Some simple guidelines to placing battery powered devices correctly.
First of all, let’s be clear, a device that relies on GPS and cellular signals is effectively a plastic box unless it can get access to those signals. All the time, effort and money spent on an application, configuration and overall solution could be wasted if those signals don’t make it to and from the device then the application will sit there waiting, reporting nothing.
So, we’ve put together some guidelines on positioning to give your solution the best possible chance, in this instance we’re talking about battery powered devices, where power management means that devices report infrequently in order to ensure longevity of the batteries, unlike ‘hard wired’ devices, that are powered by the host, and can report every few seconds or as needed and tend to stay awake for long periods.
Embedded antenna design is great these days, thanks in part to the developments of the mobile phone market but a standalone device doesn’t have the advantage of being able to be moved around in free space by a user to ‘find’ a good signal, so if we’re using devices with embedded antenna then we need to ensure that the positioning gives it the best chance of receiving and sending information.
Let’s consider the environment these devices are likely to find themselves in, hidden within partial metal boxes, with electronically and mechanically noisy equipment around them and (generally) moving, amongst urban canyons, areas of low signal and surrounded by other devices all competing for the same signals.
In any installation it’s always likely to be the GPS signal that’s going to be most challenging, GPS signal strength is low so if we use this as a guide to best installation then the cellular signal should be taken care of too.
When placing, most importantly, we should always ensure that the unit is correctly oriented with the side designed to face skywards doing so, if unsure please check with us or the device user guide. The use of aGPS (if available) will also improve the ability of the device to report its location, we can help you configure this feature if you’re unsure.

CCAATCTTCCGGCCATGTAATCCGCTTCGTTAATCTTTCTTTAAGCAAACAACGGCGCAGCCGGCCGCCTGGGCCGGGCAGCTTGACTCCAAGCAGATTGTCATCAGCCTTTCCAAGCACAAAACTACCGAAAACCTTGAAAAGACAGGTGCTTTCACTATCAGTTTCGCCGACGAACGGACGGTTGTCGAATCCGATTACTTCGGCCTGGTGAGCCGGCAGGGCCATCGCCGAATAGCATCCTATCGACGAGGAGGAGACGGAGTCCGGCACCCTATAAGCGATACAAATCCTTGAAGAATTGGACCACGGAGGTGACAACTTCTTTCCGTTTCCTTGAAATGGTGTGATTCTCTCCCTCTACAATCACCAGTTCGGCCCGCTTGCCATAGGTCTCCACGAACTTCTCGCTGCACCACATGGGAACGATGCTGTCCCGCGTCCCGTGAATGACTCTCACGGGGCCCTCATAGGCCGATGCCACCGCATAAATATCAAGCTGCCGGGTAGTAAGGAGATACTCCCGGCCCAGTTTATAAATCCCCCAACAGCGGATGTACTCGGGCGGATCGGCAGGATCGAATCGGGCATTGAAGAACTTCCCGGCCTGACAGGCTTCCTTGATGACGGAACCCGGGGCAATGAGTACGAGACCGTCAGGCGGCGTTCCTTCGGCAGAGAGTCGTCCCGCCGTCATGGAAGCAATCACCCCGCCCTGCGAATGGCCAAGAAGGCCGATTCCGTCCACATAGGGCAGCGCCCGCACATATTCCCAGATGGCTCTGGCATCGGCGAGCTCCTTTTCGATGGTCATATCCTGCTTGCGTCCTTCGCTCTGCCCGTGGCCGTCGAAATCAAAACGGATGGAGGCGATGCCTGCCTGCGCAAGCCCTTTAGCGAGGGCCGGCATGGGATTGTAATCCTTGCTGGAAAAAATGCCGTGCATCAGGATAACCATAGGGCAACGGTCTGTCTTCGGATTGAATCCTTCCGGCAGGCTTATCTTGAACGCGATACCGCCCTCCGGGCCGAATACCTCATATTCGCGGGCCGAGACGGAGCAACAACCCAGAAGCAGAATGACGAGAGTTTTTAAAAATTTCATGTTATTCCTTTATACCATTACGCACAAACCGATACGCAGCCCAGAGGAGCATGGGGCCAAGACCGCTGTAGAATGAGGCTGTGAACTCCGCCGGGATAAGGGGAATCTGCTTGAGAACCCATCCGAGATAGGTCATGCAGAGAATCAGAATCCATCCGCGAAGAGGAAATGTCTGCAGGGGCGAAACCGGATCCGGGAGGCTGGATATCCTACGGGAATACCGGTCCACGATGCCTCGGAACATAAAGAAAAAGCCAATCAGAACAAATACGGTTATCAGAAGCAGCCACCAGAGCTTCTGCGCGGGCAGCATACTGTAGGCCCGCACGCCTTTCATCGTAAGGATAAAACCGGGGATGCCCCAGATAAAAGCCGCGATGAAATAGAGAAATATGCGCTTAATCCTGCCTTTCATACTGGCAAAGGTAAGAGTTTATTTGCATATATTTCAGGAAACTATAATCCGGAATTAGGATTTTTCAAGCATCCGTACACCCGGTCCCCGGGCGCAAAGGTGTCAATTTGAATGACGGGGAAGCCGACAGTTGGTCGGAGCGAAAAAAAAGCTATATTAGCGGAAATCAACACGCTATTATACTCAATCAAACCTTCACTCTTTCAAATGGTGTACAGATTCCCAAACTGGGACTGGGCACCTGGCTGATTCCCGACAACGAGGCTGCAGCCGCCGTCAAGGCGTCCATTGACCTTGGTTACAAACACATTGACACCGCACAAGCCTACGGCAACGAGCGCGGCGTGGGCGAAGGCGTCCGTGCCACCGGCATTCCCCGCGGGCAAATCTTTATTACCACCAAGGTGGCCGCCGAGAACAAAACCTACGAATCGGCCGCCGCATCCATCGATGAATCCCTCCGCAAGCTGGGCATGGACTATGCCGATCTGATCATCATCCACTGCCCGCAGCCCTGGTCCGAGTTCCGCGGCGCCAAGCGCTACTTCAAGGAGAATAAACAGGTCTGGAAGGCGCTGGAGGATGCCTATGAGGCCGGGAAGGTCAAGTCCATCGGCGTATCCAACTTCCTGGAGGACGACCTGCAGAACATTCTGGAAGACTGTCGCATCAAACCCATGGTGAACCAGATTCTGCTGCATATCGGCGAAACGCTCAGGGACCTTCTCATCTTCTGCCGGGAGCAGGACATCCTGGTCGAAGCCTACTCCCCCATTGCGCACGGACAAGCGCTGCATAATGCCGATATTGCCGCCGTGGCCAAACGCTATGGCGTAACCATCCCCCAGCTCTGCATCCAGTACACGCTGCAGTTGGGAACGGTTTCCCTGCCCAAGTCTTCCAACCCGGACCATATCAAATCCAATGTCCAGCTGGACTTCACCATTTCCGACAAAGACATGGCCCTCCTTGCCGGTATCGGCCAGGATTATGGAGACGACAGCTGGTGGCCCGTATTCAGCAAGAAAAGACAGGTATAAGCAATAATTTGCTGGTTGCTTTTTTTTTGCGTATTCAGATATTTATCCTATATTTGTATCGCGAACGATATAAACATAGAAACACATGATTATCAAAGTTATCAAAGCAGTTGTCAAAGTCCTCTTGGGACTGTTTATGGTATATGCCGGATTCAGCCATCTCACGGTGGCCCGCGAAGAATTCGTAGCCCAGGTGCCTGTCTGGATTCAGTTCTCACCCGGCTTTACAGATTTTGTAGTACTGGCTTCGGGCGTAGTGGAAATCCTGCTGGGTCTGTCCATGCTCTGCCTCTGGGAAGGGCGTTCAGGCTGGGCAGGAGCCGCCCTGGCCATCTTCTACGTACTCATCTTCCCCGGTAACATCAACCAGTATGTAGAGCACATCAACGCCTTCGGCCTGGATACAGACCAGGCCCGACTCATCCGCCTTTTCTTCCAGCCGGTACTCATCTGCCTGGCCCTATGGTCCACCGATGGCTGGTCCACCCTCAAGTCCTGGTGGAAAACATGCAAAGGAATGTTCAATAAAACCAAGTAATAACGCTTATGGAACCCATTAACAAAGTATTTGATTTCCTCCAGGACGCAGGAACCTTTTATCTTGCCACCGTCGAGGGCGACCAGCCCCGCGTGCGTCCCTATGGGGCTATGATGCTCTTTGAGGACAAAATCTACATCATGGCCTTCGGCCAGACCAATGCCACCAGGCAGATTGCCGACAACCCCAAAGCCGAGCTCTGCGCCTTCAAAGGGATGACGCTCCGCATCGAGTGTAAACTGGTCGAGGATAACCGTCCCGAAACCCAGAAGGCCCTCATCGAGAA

Next, we should look at where we’re placing the device, surrounding the unit in metal is going to greatly reduce the chances of the signal being seen, so try to place in as much open space as possible. Inside box section, spare wheels in wheel well and behind metal bulkheads are all unsuitable, as is hidden in the base of the rear passenger seating.
Placement is always going to be more important in battery powered hibernating devices, where reporting rate is low and where the device is often in sleep or low power modes.
A simple guide to placement in terms of good, ok and poor (bad) places within a vehicle are below:
- Externally on roof or boot lid – not very covert and generally not an option
- Windscreen or just behind
- Rear parcel shelf or just behind rear screen
- Inside the dashboard panels (being careful not to obscure behind any metal bulkhead)
- Behind the plastic bumpers (again be watchful of any large metal pieces)
- The underside of the vehicle
- Internal roofspace (unless plastic or glass)
- Under/inside seating
- In the engine compartment
Although these apply to vehicles the general idea is the same within any asset, avoid areas of large metal, have the device pointing at the sky and in as much free space as possible.
In all cases, make sure that once positioned, the device is securely located using the best option available or recommended by the manufacturer.
It would be recommended that as part of the development process, a methodology of testing positions should be created and followed by installers, including, if possible, an install configuration with maybe higher reporting rates during the install to confirm that the device is operational and can report to the servers, including location.